• In addition, the present reform proposal might threaten systemic consistency. Apparently, the reform would like to substantially intervene on intermediary liability principles through a so called “sectorial approach,” rather than amending the eCommerce Directive where those principles are enshrined. This approach might create unavoidable conflicts between norms. Intermediary liability reform should happen first and foremost in the context of the eCommerce Directive, rather than through copyright and audiovisual reform—or the promotion of voluntary self-regulatory actions. This policy strategy—which de facto would turn the long standing European horizontal online intermediary liability approach into a vertical approach—might be easily exposed as a sloppy attempt to circumvent the lack of consensus in amending the present intermediary liability regimes—as emerged in multiple EU consultations.
  • Finally, the proposed EU reform deploys a strategy that would apparently turn online intermediaries into Internet police. In truth, this comes with little surprise. Since the inception of the Internet, governments—and right holders as far as IP enforcement online is concerned—have attempted to enlist intermediaries to sanitize the Internet from allegedly infringing and illicit materials. In this sense, the intermediary liability discourse is shifting towards an intermediary responsibility discourse. This process might be pushing an amorphous notion of responsibility that incentivizes intermediaries’ self-intervention to police allegedly infringing activities in the Internet.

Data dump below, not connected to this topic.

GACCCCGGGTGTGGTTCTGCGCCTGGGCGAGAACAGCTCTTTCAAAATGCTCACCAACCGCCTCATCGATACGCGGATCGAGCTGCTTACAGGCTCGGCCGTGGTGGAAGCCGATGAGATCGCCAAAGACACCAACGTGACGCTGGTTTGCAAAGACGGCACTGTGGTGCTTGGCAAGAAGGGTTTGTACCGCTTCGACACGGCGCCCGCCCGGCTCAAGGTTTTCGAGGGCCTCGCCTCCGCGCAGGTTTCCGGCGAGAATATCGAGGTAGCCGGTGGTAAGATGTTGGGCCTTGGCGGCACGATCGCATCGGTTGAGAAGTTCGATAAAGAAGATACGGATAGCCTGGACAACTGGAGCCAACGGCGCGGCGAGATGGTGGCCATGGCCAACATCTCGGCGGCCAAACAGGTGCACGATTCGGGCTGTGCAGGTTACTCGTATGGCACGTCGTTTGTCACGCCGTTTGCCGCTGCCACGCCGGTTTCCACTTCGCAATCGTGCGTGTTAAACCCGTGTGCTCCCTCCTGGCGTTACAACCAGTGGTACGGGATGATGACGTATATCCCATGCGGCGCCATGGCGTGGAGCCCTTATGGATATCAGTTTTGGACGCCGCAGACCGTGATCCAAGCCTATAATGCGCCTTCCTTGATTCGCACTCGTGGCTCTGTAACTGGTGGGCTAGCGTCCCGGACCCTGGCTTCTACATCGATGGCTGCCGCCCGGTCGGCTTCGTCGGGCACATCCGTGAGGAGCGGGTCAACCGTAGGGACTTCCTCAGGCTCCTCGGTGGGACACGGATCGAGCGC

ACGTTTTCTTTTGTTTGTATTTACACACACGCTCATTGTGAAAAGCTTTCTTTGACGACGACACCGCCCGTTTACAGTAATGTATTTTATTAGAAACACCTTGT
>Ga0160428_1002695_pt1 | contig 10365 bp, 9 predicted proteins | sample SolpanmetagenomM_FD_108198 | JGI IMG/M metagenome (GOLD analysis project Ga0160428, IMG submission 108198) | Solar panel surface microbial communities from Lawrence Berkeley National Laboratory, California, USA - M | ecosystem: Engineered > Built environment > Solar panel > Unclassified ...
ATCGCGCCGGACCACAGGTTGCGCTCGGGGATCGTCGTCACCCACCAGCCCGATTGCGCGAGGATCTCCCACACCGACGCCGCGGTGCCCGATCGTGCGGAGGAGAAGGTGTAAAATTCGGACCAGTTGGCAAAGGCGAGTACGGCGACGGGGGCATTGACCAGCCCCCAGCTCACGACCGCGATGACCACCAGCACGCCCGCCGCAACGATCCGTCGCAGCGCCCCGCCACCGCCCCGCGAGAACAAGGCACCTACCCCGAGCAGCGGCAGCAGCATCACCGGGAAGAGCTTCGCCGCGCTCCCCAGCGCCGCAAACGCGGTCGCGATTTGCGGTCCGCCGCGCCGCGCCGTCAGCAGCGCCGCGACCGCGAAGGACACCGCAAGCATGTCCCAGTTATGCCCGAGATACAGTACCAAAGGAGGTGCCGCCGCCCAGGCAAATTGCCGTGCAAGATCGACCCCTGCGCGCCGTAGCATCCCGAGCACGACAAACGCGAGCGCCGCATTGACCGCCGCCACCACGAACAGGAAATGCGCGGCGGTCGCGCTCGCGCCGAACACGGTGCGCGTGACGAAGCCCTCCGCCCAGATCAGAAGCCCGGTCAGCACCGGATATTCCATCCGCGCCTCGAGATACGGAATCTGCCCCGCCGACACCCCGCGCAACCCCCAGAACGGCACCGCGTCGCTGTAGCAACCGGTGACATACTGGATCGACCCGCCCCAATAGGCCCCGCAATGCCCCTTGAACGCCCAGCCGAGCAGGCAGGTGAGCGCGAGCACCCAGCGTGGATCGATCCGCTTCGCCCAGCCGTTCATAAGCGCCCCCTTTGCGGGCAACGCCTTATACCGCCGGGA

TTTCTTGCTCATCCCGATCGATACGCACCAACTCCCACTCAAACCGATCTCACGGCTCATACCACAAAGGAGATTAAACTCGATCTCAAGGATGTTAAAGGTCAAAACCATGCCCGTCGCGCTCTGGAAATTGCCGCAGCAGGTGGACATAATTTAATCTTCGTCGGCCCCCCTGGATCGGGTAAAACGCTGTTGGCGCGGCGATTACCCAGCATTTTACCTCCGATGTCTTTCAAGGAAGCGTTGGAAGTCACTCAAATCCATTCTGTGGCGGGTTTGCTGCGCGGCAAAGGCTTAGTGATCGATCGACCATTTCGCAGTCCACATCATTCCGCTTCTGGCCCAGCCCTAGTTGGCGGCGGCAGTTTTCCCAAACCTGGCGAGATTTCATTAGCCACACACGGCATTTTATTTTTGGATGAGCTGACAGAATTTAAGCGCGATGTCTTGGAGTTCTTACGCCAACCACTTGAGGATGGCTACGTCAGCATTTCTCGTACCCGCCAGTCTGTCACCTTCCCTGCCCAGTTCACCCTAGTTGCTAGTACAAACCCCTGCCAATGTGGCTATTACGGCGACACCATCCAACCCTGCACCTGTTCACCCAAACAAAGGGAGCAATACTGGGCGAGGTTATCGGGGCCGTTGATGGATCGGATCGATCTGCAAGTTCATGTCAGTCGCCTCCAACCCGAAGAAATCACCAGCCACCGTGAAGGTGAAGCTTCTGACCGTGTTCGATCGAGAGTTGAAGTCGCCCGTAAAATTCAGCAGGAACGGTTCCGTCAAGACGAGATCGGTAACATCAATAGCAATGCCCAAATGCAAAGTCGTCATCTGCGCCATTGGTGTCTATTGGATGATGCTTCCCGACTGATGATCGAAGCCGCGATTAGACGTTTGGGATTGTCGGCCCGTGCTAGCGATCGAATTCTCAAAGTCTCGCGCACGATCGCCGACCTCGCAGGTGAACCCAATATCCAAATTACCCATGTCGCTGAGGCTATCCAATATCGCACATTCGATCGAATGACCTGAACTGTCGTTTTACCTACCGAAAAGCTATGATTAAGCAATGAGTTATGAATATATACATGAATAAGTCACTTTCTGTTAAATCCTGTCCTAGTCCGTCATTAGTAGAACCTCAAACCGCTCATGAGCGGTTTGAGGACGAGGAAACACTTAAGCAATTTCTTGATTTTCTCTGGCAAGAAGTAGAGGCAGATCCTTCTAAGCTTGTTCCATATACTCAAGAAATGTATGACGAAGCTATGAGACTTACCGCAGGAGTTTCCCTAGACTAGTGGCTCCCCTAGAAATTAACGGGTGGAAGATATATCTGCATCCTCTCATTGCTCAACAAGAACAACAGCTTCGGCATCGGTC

• Ironically, the ongoing European reform process might end up achieving the opposite goals than pushing a European culturally independent Digital Single Market. It might promote globalized control enforced by algorithms developed and controlled by major Silicon Valley companies.


Policy Implications as Stated By Author

The author presents the following policy implications:

  • "The upcoming European Digital Single Market reform endorses a reaction to the platform economy that might be at least short-sighted and possibly harbinger of dystopian scenarios."
  • "First, the Commission’s reductionist approach towards platform and sharing economies, digitization, and the Internet at large, might prove a bad policy approach. A narrative emphasizing the “value gap”—rather than the added value”—of the platform economy seems counter-intuitive and disconnected from empirical evidence. In this respect, this reform package is apparently based solely on content industry assumptions, rather than independent empirical evidence. In contrast, there is plenty of evidence that might show positive externalities for creativity thanks to the Internet, digitization, and platforms that was never considered."